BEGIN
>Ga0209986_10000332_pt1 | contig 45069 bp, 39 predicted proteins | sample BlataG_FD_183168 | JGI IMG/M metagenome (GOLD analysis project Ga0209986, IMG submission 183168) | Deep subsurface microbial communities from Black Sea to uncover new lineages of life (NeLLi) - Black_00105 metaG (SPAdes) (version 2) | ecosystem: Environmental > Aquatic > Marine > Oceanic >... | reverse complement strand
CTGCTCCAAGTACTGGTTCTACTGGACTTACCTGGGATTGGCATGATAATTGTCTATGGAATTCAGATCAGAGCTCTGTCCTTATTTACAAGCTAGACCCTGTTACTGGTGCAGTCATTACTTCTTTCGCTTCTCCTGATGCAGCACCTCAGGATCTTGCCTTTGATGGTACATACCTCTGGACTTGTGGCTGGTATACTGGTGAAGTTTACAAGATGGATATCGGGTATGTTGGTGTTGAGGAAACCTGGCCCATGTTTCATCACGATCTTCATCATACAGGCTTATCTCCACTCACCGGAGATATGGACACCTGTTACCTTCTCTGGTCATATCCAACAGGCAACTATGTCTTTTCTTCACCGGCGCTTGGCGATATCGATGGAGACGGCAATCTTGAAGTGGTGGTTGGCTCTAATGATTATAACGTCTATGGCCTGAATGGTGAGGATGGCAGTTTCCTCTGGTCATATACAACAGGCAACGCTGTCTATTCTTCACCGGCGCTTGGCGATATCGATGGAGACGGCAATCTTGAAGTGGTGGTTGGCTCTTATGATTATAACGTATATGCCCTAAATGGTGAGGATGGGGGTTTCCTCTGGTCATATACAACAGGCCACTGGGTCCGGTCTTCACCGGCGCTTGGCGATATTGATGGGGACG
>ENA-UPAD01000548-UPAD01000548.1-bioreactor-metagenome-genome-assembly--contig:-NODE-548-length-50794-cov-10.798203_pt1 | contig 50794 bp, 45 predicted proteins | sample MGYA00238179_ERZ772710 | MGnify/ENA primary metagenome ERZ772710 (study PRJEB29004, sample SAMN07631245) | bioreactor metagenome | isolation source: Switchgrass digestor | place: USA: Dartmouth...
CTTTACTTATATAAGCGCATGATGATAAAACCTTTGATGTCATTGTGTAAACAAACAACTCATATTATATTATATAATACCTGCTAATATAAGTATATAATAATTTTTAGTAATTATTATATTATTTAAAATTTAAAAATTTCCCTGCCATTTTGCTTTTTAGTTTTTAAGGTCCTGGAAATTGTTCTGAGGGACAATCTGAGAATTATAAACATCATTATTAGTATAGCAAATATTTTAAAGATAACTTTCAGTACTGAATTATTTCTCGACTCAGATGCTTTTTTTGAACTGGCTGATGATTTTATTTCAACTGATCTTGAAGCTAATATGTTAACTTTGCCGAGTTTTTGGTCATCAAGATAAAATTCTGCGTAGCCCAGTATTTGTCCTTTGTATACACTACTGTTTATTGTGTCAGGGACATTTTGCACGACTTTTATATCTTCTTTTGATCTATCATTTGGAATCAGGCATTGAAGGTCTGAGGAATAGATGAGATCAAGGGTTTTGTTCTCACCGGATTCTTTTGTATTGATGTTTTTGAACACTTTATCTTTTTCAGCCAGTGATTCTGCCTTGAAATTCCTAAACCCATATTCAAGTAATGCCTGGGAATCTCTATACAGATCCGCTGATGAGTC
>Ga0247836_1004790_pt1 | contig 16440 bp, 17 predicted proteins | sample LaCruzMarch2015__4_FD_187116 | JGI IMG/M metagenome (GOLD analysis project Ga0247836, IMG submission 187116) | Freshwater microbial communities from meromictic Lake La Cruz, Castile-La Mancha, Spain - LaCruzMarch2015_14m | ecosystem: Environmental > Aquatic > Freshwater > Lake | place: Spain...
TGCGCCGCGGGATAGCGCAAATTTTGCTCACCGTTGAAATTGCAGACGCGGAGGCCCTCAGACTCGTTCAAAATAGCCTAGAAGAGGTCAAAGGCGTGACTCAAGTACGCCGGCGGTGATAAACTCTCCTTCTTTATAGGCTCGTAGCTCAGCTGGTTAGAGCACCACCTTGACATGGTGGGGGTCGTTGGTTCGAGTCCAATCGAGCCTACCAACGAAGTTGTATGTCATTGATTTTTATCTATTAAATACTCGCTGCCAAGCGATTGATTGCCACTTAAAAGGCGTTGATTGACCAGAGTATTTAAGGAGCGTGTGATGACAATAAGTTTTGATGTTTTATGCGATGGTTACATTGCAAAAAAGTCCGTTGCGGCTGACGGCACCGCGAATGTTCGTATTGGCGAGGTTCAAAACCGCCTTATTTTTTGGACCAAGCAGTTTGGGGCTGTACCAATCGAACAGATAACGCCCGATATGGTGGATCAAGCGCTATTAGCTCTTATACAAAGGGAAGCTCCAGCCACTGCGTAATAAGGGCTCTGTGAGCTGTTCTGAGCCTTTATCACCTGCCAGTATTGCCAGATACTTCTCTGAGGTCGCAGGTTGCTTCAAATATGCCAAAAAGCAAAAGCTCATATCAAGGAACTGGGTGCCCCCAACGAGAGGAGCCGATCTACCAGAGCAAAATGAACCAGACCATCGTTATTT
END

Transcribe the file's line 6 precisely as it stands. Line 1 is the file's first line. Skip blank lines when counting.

TGCGCCGCGGGATAGCGCAAATTTTGCTCACCGTTGAAATTGCAGACGCGGAGGCCCTCAGACTCGTTCAAAATAGCCTAGAAGAGGTCAAAGGCGTGACTCAAGTACGCCGGCGGTGATAAACTCTCCTTCTTTATAGGCTCGTAGCTCAGCTGGTTAGAGCACCACCTTGACATGGTGGGGGTCGTTGGTTCGAGTCCAATCGAGCCTACCAACGAAGTTGTATGTCATTGATTTTTATCTATTAAATACTCGCTGCCAAGCGATTGATTGCCACTTAAAAGGCGTTGATTGACCAGAGTATTTAAGGAGCGTGTGATGACAATAAGTTTTGATGTTTTATGCGATGGTTACATTGCAAAAAAGTCCGTTGCGGCTGACGGCACCGCGAATGTTCGTATTGGCGAGGTTCAAAACCGCCTTATTTTTTGGACCAAGCAGTTTGGGGCTGTACCAATCGAACAGATAACGCCCGATATGGTGGATCAAGCGCTATTAGCTCTTATACAAAGGGAAGCTCCAGCCACTGCGTAATAAGGGCTCTGTGAGCTGTTCTGAGCCTTTATCACCTGCCAGTATTGCCAGATACTTCTCTGAGGTCGCAGGTTGCTTCAAATATGCCAAAAAGCAAAAGCTCATATCAAGGAACTGGGTGCCCCCAACGAGAGGAGCCGATCTACCAGAGCAAAATGAACCAGACCATCGTTATTT